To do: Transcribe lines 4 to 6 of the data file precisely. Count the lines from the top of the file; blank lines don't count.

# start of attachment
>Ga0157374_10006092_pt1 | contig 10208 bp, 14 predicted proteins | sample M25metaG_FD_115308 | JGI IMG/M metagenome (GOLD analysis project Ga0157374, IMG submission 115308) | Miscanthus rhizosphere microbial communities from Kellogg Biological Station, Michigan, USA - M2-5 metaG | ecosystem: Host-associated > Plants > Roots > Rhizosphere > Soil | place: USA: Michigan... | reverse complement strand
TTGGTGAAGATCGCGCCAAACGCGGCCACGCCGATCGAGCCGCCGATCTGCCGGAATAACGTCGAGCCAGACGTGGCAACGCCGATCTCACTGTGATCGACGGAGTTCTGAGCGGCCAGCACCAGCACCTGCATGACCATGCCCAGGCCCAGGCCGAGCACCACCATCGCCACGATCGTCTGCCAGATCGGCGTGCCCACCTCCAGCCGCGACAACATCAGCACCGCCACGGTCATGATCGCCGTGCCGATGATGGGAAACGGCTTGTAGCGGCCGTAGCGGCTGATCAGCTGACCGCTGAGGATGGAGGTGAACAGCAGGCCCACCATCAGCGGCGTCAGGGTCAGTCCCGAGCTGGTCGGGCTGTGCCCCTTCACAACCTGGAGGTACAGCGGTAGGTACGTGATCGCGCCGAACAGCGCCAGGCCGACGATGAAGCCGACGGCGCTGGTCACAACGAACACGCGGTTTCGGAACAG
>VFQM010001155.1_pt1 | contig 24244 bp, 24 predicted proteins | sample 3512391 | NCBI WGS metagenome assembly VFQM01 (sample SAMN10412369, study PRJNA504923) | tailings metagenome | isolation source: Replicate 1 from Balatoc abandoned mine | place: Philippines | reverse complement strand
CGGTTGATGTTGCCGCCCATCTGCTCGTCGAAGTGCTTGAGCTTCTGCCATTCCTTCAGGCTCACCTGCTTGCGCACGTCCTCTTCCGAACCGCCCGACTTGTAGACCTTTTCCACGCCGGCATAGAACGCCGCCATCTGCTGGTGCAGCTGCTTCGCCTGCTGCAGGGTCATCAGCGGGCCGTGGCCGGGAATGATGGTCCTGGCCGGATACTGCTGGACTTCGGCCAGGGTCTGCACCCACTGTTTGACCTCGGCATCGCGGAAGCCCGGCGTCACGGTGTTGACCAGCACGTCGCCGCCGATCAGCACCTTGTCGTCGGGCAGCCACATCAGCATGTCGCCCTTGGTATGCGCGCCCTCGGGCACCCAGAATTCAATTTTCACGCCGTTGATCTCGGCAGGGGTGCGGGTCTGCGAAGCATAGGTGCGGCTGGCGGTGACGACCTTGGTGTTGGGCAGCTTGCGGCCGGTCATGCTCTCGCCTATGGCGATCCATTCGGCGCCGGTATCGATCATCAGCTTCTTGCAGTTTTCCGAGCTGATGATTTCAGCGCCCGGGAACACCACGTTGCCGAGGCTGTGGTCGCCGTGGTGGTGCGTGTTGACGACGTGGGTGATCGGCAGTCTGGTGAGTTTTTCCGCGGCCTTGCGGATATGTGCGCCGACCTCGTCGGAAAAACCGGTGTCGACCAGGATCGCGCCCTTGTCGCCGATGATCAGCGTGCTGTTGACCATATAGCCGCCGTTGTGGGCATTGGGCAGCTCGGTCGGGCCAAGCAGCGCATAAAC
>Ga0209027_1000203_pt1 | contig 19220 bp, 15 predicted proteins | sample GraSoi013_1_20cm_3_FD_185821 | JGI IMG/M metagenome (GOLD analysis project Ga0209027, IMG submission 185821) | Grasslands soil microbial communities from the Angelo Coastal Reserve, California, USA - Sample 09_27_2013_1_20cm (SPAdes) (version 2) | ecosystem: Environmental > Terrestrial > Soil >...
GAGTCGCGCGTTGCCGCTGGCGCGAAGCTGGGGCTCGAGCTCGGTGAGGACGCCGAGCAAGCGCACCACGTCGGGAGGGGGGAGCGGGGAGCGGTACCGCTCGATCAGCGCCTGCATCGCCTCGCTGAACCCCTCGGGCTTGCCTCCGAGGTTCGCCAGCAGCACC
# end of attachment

CGGTTGATGTTGCCGCCCATCTGCTCGTCGAAGTGCTTGAGCTTCTGCCATTCCTTCAGGCTCACCTGCTTGCGCACGTCCTCTTCCGAACCGCCCGACTTGTAGACCTTTTCCACGCCGGCATAGAACGCCGCCATCTGCTGGTGCAGCTGCTTCGCCTGCTGCAGGGTCATCAGCGGGCCGTGGCCGGGAATGATGGTCCTGGCCGGATACTGCTGGACTTCGGCCAGGGTCTGCACCCACTGTTTGACCTCGGCATCGCGGAAGCCCGGCGTCACGGTGTTGACCAGCACGTCGCCGCCGATCAGCACCTTGTCGTCGGGCAGCCACATCAGCATGTCGCCCTTGGTATGCGCGCCCTCGGGCACCCAGAATTCAATTTTCACGCCGTTGATCTCGGCAGGGGTGCGGGTCTGCGAAGCATAGGTGCGGCTGGCGGTGACGACCTTGGTGTTGGGCAGCTTGCGGCCGGTCATGCTCTCGCCTATGGCGATCCATTCGGCGCCGGTATCGATCATCAGCTTCTTGCAGTTTTCCGAGCTGATGATTTCAGCGCCCGGGAACACCACGTTGCCGAGGCTGTGGTCGCCGTGGTGGTGCGTGTTGACGACGTGGGTGATCGGCAGTCTGGTGAGTTTTTCCGCGGCCTTGCGGATATGTGCGCCGACCTCGTCGGAAAAACCGGTGTCGACCAGGATCGCGCCCTTGTCGCCGATGATCAGCGTGCTGTTGACCATATAGCCGCCGTTGTGGGCATTGGGCAGCTCGGTCGGGCCAAGCAGCGCATAAAC
>Ga0209027_1000203_pt1 | contig 19220 bp, 15 predicted proteins | sample GraSoi013_1_20cm_3_FD_185821 | JGI IMG/M metagenome (GOLD analysis project Ga0209027, IMG submission 185821) | Grasslands soil microbial communities from the Angelo Coastal Reserve, California, USA - Sample 09_27_2013_1_20cm (SPAdes) (version 2) | ecosystem: Environmental > Terrestrial > Soil >...
GAGTCGCGCGTTGCCGCTGGCGCGAAGCTGGGGCTCGAGCTCGGTGAGGACGCCGAGCAAGCGCACCACGTCGGGAGGGGGGAGCGGGGAGCGGTACCGCTCGATCAGCGCCTGCATCGCCTCGCTGAACCCCTCGGGCTTGCCTCCGAGGTTCGCCAGCAGCACC